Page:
Lansing, MI
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Lansing profile


Living in Lansing


Lansing is a larger medium-sized city located in the state of Michigan. With a population of 116,986 people and 51 constituent neighborhoods, Lansing is the fifth largest community in Michigan.

Unlike some cities, Lansing isn’t mainly white- or blue-collar. Instead, the most prevalent occupations for people in Lansing are a mix of both white- and blue-collar jobs. Overall, Lansing is a city of sales and office workers, service providers, and professionals. There are especially a lot of people living in Lansing who work in office and administrative support (13.89%), sales jobs (9.50%), and food service (8.13%).

Also of interest is that Lansing has more people living here who work in computers and math than 95% of the places in the US.

One thing noticeable about Lansing, although not a huge city, is that it has a large population of people who are young, single, educated, and upwardly-mobile career starters. That’s because Lansing is full of single people in their 20s and 30s and who have undergraduate or graduate degrees and are starting careers in professional occupations. This makes Lansing a pretty good place for young, educated career starters looking to find many people like themselves, with good opportunities for friendships, socializing, romance, and fun.

Lansing has a lot of people who ride the bus to and from work. In fact, for its size, Lansing has quite a high level of public transit users. Lansing’s need for inexpensive transportation options for its citizens is quite high.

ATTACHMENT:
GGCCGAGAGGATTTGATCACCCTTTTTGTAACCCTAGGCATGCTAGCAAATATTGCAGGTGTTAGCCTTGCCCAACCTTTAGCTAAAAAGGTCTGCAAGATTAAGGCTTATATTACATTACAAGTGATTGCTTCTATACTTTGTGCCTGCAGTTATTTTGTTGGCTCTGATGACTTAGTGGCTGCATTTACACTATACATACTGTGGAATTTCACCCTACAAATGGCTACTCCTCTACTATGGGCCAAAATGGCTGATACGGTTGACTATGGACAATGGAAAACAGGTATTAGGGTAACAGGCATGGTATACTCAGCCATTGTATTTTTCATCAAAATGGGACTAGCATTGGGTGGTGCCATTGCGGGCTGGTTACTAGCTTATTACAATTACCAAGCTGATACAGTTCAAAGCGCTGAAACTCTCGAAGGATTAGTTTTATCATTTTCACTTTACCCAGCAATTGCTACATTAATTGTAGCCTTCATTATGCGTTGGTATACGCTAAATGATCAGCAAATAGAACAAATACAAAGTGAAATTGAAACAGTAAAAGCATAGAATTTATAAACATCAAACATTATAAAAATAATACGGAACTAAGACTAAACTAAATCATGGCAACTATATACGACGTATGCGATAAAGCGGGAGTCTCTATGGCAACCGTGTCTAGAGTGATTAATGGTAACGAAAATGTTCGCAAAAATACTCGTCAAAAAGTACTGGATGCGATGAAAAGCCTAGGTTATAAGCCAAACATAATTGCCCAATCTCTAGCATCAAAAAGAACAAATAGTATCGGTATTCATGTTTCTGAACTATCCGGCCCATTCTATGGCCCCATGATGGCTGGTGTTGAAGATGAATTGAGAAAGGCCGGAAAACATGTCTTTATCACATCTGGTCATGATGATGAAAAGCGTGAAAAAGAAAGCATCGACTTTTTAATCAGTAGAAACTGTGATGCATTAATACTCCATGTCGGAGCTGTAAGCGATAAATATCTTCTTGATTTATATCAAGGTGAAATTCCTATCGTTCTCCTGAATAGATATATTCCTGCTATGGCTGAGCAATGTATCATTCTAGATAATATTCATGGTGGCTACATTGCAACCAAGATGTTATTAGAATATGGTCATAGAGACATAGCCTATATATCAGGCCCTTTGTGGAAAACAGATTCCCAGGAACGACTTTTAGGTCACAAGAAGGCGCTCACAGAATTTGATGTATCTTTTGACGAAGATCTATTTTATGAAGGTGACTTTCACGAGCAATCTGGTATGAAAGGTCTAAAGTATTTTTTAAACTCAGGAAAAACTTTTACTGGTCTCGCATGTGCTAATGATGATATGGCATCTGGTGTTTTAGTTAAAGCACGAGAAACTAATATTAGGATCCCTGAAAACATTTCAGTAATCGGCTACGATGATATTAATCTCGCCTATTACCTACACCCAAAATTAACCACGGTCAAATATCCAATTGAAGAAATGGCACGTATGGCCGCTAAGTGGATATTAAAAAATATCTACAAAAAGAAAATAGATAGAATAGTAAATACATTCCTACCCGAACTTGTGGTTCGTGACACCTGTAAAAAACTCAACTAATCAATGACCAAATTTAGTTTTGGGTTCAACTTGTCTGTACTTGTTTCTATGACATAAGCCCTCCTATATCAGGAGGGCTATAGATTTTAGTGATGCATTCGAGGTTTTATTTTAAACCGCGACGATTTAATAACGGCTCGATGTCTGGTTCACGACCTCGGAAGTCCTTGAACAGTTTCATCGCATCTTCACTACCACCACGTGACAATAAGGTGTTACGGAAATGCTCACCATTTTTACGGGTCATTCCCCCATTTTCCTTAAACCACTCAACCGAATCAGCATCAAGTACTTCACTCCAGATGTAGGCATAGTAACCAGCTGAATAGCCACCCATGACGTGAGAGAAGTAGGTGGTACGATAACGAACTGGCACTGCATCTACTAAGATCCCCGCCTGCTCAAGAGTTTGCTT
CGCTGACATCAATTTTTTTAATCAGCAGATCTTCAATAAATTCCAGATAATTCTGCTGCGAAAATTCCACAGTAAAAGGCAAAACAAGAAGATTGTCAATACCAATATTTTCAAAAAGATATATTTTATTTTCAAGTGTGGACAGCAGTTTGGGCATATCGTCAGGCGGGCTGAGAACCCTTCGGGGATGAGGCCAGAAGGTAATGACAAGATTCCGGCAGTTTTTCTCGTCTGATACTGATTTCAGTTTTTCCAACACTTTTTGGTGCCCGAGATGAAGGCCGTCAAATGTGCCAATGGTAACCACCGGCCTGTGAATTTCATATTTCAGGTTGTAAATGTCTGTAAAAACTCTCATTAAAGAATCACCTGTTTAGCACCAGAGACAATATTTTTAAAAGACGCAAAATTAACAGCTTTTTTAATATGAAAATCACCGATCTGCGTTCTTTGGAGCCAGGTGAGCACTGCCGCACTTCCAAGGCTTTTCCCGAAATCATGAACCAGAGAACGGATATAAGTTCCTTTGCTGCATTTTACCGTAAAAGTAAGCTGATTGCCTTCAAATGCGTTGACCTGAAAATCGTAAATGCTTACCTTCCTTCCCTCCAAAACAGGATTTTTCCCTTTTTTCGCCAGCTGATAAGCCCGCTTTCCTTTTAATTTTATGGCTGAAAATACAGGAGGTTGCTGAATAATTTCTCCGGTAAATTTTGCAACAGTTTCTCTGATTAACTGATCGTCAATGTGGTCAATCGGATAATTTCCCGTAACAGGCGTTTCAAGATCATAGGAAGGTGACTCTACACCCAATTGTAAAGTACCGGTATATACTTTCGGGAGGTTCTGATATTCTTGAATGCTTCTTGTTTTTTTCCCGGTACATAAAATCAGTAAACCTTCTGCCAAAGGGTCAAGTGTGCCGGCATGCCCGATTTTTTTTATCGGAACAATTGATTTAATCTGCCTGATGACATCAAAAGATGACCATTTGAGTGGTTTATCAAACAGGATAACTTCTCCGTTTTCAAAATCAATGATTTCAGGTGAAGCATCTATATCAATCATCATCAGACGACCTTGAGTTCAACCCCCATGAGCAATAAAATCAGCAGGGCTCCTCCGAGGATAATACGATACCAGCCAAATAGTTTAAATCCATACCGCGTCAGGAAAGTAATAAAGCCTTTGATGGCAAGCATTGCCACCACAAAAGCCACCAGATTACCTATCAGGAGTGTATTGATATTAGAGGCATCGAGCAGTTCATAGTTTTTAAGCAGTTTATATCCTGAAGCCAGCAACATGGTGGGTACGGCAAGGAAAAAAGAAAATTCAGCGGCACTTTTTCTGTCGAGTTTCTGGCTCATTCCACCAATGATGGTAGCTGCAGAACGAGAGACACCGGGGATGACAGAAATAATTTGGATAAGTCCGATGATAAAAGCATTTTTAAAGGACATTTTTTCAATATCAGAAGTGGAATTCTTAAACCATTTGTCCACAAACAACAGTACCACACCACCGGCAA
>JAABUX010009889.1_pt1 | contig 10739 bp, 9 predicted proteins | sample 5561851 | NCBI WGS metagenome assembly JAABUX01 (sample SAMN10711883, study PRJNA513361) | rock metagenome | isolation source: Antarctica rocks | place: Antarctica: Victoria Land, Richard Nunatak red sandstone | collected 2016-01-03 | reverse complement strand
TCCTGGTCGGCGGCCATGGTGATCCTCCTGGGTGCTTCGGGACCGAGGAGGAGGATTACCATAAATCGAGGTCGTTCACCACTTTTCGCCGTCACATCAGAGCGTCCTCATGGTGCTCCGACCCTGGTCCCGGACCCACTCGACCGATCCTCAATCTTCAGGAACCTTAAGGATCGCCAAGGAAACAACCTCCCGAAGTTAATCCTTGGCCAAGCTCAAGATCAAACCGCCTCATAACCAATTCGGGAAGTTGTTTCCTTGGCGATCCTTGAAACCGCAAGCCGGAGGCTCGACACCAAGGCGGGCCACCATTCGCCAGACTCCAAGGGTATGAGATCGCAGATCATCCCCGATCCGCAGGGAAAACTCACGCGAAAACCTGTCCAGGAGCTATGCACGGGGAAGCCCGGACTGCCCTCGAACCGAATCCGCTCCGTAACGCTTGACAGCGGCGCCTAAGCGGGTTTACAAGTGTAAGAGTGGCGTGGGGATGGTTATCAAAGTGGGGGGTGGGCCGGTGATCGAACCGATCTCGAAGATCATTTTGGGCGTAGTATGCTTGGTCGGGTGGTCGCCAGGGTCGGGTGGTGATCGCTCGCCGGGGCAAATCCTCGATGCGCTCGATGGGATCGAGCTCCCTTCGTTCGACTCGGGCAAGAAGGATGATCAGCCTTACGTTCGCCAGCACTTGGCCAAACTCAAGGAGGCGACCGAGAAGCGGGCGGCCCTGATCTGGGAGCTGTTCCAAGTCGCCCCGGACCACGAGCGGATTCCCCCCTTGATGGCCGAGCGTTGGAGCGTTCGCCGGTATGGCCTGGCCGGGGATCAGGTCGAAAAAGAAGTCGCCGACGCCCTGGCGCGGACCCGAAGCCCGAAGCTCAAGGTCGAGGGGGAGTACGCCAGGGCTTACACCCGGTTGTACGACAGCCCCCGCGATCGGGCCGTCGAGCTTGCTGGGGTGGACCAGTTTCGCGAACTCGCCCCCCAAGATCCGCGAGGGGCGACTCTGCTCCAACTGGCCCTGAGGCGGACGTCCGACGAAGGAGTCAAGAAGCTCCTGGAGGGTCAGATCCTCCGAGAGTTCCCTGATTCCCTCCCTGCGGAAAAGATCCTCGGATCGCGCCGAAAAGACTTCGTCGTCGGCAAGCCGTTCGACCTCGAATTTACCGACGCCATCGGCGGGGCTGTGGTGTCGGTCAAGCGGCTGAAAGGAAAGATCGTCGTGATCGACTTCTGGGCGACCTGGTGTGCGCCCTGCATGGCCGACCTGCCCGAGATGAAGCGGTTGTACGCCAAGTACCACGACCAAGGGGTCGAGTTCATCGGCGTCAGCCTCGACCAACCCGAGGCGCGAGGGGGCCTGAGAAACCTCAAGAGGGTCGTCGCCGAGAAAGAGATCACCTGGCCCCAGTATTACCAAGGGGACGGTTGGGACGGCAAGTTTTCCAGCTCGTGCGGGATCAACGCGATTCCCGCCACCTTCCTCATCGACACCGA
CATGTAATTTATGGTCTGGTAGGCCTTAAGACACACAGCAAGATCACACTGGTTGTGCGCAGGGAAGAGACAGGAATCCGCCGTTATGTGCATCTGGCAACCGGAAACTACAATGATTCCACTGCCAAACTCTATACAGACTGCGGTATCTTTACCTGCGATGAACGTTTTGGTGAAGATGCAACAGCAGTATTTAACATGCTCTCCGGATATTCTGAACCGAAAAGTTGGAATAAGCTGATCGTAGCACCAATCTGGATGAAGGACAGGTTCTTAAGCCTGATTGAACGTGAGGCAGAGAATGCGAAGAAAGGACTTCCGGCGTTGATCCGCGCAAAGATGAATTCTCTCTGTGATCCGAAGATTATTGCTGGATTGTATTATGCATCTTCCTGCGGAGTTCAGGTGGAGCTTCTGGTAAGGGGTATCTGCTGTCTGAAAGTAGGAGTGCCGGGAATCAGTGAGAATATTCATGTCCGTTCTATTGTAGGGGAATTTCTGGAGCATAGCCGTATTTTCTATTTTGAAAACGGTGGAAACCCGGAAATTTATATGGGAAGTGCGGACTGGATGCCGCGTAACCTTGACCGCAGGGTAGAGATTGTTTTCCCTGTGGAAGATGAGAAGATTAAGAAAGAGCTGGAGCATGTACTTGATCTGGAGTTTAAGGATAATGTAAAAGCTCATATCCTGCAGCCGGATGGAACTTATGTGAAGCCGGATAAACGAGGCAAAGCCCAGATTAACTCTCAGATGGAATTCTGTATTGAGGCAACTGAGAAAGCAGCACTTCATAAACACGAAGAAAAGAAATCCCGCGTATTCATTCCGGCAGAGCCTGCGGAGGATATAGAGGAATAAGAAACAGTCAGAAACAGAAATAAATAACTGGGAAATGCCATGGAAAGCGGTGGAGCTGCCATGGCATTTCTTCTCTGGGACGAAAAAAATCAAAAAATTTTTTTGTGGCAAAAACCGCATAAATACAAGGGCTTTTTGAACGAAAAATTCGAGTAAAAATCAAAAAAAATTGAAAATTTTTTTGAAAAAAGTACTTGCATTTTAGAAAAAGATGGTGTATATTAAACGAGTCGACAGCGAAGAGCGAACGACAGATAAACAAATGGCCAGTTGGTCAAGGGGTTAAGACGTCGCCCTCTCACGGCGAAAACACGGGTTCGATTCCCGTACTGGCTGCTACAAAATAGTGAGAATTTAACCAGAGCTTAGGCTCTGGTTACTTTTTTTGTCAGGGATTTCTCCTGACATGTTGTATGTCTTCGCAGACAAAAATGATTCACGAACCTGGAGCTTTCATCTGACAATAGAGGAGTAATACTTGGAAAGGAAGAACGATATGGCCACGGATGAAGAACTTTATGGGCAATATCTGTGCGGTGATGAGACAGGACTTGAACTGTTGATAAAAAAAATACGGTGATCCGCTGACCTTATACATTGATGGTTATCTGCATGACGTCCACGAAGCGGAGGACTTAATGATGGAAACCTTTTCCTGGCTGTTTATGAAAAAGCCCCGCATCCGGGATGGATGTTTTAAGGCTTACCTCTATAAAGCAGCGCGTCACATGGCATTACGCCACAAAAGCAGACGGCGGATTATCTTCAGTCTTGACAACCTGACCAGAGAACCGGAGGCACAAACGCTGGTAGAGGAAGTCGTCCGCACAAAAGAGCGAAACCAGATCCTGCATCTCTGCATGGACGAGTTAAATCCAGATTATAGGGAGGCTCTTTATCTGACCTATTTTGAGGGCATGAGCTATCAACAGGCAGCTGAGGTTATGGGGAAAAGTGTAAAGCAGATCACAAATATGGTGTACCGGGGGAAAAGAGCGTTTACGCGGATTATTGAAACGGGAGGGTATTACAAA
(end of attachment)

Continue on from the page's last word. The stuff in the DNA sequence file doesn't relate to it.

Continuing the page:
In terms of college education, Lansing is somewhat better educated than the 21.84% who have a 4-year degree or higher in the typical US community: 25.79% of adults 25 and older in the city have at least a bachelor's degree.

The per capita income in Lansing in 2010 was $21,355, which is lower middle income relative to Michigan and the nation. This equates to an annual income of $85,420 for a family of four. However, Lansing contains both very wealthy and poor people as well.

Lansing is an extremely ethnically-diverse city. The people who call Lansing home describe themselves as belonging to a variety of racial and ethnic groups. The greatest number of Lansing residents report their race to be White, followed by Black or African-American. Lansing also has a sizeable Hispanic population (people of Hispanic origin can be of any race). People of Hispanic or Latino origin account for 12.16% of the city’s residents. Important ancestries of people in Lansing include German, Irish, English, Polish, and French.

The most common language spoken in Lansing is English. Other important languages spoken here include Spanish and Arabic.